The feminist struggle in Saudi Arabia

The Saudi activist Samar Badawi (centre) received the 2012 International Women of Courage Award for her fight for human rights. (Gary Cameron / Reuters)

Saudi Arabia is one of the countries with the highest degree of gender inequality. Women have fewer rights and are subject to male guardianship: they need the permission of a man to work, travel or open a bank account, for example.

In recent years, King Salman bin Abdulaziz and the crown prince, Mohammed bin Salman, have launched some opening measures, such as allowing Saudi women to drive.

However, human rights organisations continue to denounce the repression of women and the violation of human rights. The latest case that got international criticism was the assassination of Jamal Khashoggi, a journalist who was very critical of the Saudi regime.

The situation is even more serious for women, because they are obliged by law to obey their father or husband. If they do not comply with the law, they can be arrested and end up in jail. 


The challenge of Saudi activists 

Despite the dangers they face, many Saudi women take the risk of telling the truth about the situation of women in Saudi Arabia  in order to raise awareness in the international community and try to change things.

Loujain al-Hathloul is one of the most widely known names in feminist activism in the country. She campaigned for years for women to drive, and even spent 73 days in prison for daring to take a car before the law was approved.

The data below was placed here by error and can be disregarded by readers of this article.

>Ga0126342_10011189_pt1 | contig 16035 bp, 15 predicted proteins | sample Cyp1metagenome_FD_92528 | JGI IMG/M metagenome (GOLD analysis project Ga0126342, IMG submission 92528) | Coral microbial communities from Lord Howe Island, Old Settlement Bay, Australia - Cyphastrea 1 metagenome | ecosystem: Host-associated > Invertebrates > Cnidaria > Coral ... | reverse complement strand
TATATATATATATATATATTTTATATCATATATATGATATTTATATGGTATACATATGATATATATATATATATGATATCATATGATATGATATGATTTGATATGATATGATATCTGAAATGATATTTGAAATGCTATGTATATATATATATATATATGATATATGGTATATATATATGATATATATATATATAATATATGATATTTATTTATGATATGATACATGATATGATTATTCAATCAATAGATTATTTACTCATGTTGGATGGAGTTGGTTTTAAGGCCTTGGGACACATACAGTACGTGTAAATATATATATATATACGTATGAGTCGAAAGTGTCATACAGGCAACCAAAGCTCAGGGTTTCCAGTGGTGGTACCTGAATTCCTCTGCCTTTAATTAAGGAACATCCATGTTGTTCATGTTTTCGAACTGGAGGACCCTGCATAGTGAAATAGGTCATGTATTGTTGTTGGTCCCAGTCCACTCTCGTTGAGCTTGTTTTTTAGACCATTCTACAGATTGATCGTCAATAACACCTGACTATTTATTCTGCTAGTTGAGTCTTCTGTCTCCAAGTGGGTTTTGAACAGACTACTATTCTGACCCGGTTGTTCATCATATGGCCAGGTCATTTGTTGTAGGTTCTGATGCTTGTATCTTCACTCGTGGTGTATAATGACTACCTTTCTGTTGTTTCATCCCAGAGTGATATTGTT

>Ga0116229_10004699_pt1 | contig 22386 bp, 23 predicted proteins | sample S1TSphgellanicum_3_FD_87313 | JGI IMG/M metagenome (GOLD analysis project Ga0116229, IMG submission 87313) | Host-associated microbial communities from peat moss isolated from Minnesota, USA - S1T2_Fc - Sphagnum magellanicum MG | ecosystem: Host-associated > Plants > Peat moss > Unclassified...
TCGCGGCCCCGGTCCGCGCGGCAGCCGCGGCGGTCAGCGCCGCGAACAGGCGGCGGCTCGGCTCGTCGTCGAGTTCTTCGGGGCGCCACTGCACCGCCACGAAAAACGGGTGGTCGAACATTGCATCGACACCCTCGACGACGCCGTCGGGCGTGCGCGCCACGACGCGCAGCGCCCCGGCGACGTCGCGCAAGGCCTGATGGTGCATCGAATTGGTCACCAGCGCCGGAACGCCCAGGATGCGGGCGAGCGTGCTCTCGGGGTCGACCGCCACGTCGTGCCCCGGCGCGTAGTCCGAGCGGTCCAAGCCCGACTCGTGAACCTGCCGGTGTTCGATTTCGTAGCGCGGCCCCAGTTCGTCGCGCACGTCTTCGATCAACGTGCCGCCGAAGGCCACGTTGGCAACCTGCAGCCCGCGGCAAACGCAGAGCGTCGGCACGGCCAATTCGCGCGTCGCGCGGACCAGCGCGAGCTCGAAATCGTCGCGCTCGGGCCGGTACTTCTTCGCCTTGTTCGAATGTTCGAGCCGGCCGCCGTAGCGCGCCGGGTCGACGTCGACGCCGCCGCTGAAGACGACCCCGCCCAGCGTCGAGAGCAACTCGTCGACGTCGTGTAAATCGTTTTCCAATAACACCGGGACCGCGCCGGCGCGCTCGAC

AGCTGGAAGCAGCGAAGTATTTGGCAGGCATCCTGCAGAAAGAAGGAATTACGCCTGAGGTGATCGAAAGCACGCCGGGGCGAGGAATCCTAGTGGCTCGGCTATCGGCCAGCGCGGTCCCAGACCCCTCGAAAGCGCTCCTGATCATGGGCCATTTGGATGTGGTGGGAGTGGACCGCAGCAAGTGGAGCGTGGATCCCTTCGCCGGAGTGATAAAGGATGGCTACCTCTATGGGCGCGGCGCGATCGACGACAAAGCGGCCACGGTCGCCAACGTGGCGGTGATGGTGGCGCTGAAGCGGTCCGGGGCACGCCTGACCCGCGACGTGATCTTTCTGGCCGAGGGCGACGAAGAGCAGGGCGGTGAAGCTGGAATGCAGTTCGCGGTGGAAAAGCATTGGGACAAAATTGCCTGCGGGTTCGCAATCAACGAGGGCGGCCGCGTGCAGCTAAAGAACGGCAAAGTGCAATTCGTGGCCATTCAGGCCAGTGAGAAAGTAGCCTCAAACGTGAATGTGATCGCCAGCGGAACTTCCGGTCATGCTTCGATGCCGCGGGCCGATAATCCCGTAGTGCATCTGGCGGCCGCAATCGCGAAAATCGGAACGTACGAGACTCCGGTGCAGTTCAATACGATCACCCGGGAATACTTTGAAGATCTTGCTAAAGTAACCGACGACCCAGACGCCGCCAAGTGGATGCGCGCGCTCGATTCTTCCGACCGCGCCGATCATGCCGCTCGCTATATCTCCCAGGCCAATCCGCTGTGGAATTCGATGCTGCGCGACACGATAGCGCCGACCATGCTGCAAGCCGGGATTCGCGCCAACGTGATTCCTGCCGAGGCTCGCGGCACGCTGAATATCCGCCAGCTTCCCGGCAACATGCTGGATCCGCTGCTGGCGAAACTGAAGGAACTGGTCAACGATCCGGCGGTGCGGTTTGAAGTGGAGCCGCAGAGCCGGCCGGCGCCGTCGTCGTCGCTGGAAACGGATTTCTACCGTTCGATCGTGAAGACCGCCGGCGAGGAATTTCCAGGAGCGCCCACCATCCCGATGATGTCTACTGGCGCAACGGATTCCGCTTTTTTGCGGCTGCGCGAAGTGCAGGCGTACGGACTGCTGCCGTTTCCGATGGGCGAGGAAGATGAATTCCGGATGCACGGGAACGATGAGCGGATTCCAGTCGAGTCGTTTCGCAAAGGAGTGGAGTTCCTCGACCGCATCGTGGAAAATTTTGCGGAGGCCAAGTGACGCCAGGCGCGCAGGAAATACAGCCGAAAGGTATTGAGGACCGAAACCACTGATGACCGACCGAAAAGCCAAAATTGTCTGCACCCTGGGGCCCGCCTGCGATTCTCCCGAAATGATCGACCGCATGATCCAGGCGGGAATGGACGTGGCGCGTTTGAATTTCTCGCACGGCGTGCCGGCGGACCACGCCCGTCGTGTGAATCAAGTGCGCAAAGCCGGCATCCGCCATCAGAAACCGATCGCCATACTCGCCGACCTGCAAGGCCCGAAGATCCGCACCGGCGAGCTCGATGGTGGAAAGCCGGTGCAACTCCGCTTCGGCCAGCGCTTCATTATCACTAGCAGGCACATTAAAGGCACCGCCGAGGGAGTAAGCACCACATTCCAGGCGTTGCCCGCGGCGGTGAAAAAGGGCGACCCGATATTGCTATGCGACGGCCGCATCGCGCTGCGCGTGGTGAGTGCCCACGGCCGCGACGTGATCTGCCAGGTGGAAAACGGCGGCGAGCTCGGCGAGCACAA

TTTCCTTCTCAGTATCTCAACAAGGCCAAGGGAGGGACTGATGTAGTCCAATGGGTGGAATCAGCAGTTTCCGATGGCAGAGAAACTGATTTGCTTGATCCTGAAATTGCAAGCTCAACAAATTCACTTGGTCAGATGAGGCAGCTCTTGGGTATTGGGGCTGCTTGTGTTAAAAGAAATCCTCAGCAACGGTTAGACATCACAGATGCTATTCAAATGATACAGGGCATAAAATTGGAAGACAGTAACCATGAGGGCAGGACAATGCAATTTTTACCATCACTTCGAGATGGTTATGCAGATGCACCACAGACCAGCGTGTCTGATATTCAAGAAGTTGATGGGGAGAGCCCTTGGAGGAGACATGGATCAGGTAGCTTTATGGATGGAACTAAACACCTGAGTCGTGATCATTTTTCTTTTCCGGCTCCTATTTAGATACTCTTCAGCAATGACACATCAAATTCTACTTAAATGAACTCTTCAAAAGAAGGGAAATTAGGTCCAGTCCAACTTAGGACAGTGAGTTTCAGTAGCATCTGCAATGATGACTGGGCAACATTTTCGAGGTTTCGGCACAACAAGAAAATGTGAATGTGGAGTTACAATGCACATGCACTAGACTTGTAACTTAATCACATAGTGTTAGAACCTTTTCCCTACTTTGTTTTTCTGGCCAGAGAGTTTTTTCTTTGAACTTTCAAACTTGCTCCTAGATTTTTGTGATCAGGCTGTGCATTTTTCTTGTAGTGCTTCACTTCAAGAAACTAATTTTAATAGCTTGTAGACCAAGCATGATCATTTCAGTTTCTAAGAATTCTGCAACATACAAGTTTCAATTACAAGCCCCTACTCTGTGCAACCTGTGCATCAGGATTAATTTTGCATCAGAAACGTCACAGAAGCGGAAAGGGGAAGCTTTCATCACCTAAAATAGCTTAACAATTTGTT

In May 2018, Loujain and her husband, the famous Saudi humorist Fahad Albutairi, were arrested abroad and deported to their country. Both have been in prison for months, accused of collaborating with foreign governments.

At the same time as Loujain, other activists for human rights were also imprisoned in Saudi Arabia: Iman al Nafjan, Aziza al-Yousef, Samar Badawi… There is no official information on their situation, but NGOs claim that they have suffered torture in jail.

Faced with arrest and imprisonment, many activists, journalists and academics have given up protesting for fear of reprisals. Others have chosen to leave the country to ensure their safety and that of their families.

In 2011, Manar al Sharif launched the Women2drive campaign to promote women’s right to drive. And she was imprisoned for it.

Now, from exile, she continues working to raise awareness of the situation of Saudi women and to get them the same rights as men. However, she has had to delete her social network profiles because of the threats she received.

The arrest and imprisonment of activists is a means of silencing criticism against the monarchy and the government. Saudi Arabia is a country very rich in oil, which grants it great influence over other countries.

In a situation like this, social networks become a window to freedom of expression, make injustices visible, and mobilise people to act.

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